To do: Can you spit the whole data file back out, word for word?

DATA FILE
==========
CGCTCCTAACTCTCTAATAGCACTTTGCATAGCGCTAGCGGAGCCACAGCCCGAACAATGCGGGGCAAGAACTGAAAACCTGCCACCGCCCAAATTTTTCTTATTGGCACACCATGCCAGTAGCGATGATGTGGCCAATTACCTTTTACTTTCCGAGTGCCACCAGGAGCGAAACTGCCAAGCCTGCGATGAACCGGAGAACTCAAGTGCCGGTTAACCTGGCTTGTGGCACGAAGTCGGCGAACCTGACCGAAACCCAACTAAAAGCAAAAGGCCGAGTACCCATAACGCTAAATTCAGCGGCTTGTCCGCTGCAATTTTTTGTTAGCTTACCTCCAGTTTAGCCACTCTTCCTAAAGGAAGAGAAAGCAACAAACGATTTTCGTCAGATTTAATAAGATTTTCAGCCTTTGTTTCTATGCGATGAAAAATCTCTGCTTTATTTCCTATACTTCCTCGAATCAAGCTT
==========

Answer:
CGCTCCTAACTCTCTAATAGCACTTTGCATAGCGCTAGCGGAGCCACAGCCCGAACAATGCGGGGCAAGAACTGAAAACCTGCCACCGCCCAAATTTTTCTTATTGGCACACCATGCCAGTAGCGATGATGTGGCCAATTACCTTTTACTTTCCGAGTGCCACCAGGAGCGAAACTGCCAAGCCTGCGATGAACCGGAGAACTCAAGTGCCGGTTAACCTGGCTTGTGGCACGAAGTCGGCGAACCTGACCGAAACCCAACTAAAAGCAAAAGGCCGAGTACCCATAACGCTAAATTCAGCGGCTTGTCCGCTGCAATTTTTTGTTAGCTTACCTCCAGTTTAGCCACTCTTCCTAAAGGAAGAGAAAGCAACAAACGATTTTCGTCAGATTTAATAAGATTTTCAGCCTTTGTTTCTATGCGATGAAAAATCTCTGCTTTATTTCCTATACTTCCTCGAATCAAGCTT